UN health agency outlines ‘clear direction’ for reducing online violence against children
UNICEF/UN036675/Sharma Children at St. Columba’s School, Delhi, India, use a mobile phone
In its new report, What works to prevent online violence against children, WHO focuses on ways of curbing the grooming of youngsters via the Internet, sexual image abuse – and cyber aggression and harassment in the form of cyberbullying, cyberstalking, hacking and identity theft.
What works also showcases strategies and best practices to better protect children.
“Our children spend more and more time online; as such, it is our duty to make the online environment safe”, noted Etienne Krug, Director of the WHO Department of Social Determinants of Health.
Collective action essential
The report highlights the importance of implementing educational programmes directed at children and parents to prevent online violence.
Studies have shown their effectiveness in reducing levels of victimization, curbing abusers, and associated risk behaviors such as alcohol and drug abuse.
“This new document provides for the first time a clear direction for action by governments, donors and other development partners, showing that we must address online and offline violence together if we are to be effective”, added Mr. Krug.
The report recommends implementing school-based educational programmes, promoting interaction among youth, and engaging parents.
It also underscores the importance of training young people in assertiveness, empathy, problem-solving, emotion management and seeking help, among other skills.
WHO pointed out that educational programmes are more successful with multiple and varied delivery formats such as videos, games, posters, infographics and guided discussions.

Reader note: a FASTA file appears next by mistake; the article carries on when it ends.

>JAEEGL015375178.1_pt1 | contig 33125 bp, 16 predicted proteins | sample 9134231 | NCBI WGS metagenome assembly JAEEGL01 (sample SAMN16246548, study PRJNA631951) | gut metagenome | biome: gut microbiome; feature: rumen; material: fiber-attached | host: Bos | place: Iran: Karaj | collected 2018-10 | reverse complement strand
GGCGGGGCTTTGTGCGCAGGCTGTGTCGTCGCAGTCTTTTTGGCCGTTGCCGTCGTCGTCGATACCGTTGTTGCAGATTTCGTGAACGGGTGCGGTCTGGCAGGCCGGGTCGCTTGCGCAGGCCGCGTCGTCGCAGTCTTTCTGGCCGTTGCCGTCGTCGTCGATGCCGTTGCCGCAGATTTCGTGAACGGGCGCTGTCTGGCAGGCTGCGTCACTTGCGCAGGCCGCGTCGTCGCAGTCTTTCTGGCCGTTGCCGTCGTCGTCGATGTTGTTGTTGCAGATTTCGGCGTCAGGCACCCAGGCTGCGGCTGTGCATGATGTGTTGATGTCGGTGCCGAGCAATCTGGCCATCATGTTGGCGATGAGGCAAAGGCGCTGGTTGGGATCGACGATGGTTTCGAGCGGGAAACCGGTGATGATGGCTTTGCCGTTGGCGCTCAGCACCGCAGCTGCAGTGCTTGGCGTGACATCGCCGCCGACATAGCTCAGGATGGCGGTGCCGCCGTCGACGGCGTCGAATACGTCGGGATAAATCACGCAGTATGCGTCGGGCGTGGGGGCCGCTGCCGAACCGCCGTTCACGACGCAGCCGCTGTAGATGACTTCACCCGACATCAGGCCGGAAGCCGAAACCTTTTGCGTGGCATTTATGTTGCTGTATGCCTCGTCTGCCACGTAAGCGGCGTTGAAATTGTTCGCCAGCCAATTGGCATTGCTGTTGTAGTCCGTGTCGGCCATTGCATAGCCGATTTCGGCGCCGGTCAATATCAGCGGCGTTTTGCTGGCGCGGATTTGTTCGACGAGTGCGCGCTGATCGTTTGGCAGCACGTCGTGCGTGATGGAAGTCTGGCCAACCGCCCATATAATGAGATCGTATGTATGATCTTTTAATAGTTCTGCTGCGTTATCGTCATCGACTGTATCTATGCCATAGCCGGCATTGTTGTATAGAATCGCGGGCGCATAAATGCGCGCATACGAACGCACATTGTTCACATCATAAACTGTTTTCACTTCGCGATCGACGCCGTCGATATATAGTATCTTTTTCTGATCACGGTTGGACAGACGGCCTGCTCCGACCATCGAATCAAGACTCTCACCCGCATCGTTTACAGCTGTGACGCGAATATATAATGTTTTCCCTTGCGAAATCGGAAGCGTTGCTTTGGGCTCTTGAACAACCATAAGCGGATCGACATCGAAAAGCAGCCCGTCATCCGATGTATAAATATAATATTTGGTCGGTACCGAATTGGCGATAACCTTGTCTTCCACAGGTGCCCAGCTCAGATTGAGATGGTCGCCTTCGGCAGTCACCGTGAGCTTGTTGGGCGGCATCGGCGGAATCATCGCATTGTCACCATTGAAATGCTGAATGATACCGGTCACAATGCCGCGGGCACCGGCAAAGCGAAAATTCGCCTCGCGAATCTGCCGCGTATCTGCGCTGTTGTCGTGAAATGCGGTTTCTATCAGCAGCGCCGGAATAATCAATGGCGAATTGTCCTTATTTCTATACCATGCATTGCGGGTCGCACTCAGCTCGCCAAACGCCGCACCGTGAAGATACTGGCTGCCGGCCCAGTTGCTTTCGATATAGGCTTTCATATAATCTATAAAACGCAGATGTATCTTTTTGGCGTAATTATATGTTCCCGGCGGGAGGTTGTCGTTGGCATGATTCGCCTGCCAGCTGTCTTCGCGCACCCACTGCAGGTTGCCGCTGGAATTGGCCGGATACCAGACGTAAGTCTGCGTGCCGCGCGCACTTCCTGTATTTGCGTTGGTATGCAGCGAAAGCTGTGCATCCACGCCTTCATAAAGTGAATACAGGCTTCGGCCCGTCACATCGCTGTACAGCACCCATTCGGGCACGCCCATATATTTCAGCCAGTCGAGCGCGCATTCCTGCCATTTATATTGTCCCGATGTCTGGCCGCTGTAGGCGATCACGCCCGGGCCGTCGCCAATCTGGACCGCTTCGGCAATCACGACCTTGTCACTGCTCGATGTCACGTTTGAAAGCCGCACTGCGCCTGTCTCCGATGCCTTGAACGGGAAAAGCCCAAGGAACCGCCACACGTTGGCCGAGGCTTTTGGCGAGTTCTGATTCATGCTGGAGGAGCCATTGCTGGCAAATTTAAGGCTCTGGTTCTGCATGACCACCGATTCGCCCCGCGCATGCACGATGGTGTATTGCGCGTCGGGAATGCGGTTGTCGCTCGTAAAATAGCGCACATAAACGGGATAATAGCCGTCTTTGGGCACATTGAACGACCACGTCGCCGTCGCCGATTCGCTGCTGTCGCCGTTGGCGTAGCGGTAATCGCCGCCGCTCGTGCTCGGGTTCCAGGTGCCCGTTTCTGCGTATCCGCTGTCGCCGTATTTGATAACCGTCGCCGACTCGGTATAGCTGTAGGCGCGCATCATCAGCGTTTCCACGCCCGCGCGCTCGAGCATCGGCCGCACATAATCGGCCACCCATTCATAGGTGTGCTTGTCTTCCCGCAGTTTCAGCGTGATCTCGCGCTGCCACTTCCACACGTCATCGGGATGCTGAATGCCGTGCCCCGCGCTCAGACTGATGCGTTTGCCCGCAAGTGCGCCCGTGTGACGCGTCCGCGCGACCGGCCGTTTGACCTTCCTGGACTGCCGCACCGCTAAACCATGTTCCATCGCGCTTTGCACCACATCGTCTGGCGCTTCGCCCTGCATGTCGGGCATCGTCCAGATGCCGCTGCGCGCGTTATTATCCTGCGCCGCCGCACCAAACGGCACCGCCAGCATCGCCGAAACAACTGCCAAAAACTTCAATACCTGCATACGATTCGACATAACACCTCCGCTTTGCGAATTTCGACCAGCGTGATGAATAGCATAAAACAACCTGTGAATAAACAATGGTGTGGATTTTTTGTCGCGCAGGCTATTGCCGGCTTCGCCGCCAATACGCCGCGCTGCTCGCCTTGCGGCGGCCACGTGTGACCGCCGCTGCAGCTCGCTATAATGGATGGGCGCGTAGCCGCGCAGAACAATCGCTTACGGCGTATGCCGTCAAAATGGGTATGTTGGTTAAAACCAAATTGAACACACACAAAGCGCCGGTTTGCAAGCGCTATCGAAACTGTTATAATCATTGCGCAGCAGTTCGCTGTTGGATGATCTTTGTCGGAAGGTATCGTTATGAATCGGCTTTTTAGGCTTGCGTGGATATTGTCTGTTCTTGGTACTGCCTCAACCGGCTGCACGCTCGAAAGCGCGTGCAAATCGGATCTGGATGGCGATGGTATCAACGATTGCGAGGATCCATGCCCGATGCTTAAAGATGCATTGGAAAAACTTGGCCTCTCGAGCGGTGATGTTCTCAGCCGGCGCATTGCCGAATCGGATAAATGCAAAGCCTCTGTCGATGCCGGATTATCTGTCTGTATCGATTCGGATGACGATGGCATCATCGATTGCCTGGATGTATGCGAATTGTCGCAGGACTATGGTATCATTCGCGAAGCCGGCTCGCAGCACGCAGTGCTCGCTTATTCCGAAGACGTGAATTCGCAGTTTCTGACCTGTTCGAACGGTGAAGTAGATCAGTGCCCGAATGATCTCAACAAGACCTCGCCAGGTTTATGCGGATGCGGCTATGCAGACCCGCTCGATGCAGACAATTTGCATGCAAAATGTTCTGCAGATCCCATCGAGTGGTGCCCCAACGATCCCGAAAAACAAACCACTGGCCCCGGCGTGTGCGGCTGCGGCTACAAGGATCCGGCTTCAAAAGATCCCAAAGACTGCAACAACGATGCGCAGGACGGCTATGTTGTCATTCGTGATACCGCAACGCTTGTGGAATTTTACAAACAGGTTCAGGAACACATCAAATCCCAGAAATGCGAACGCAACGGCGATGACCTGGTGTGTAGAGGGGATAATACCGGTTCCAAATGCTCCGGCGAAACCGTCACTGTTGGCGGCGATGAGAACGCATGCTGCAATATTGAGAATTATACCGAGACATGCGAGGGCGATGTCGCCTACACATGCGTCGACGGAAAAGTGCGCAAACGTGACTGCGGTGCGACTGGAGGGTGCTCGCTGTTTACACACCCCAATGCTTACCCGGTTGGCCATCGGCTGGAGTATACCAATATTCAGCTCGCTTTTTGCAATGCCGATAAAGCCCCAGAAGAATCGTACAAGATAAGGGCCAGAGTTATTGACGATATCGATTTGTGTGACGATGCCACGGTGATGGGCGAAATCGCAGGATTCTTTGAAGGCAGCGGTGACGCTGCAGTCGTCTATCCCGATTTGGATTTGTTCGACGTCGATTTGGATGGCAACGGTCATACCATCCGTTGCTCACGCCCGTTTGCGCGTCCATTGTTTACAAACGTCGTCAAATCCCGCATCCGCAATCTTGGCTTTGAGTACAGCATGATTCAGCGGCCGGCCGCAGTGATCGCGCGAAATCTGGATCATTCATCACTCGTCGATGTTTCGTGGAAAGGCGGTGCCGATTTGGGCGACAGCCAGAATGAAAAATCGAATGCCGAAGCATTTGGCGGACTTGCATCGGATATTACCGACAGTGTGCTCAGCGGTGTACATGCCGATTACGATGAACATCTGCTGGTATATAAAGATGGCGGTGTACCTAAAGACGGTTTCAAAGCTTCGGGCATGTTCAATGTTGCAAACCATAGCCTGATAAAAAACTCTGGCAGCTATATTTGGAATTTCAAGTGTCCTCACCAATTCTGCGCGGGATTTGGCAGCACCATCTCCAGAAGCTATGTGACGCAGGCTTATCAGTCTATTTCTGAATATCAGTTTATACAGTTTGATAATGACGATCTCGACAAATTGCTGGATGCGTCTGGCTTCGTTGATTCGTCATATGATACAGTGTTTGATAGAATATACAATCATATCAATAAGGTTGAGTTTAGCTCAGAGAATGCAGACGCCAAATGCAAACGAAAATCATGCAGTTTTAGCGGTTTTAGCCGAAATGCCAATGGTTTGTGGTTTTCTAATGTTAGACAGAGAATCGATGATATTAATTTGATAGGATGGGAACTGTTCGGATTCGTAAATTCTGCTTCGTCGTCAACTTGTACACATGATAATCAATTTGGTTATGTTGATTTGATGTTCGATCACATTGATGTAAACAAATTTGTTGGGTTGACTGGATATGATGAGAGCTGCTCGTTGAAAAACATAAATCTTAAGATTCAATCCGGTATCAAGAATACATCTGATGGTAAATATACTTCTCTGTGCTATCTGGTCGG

What works, argues that comprehensive forms of sex education can reduce physical and sexual aggression – particularly in dating online, reducing partner violence, and tackling homophobic bullying.
The effectiveness of sex education has been confirmed in countries across the whole development spectrum.
‘Stranger danger’ overemphasized
Improvements must be made in several areas, according to the report.
Given the overlap of problems and solutions, more violence prevention programmes are needed to address the problem, together with offline violence prevention.
As strangers are not the sole or even the predominant offenders online, less emphasis should be placed on stranger danger.
Instead, more attention should be paid to acquaintances and peers, as they are responsible for a majority of offences.
Given that looking for romance and intimacy online are major sources of vulnerability, the report spotlights the need to emphasize healthy relationship skills.
© UNICEF/Karel Prinsloo UNICEF are collaborating with tech companies to make digital products safer for children.
Harnessing the good
From fostering learning to developing personal and professional skills, and expressing creativity, the internet offers a great deal to children and young people, the report is careful to stress.
However, governments must find the right balance between developing digital opportunities and protecting users from harm.
The UN health agency is committed to contributing to better understanding all forms of violence against children and helping to guide the international response.
As part of its public health approach, WHO currently aids in supporting data collection on violence against children; researching factors that can increase or decrease violence; implementing and evaluating interventions; and scaling up evidence-based interventions, such as those illustrated in INSPIRE: Seven strategies for Ending Violence Against Children.
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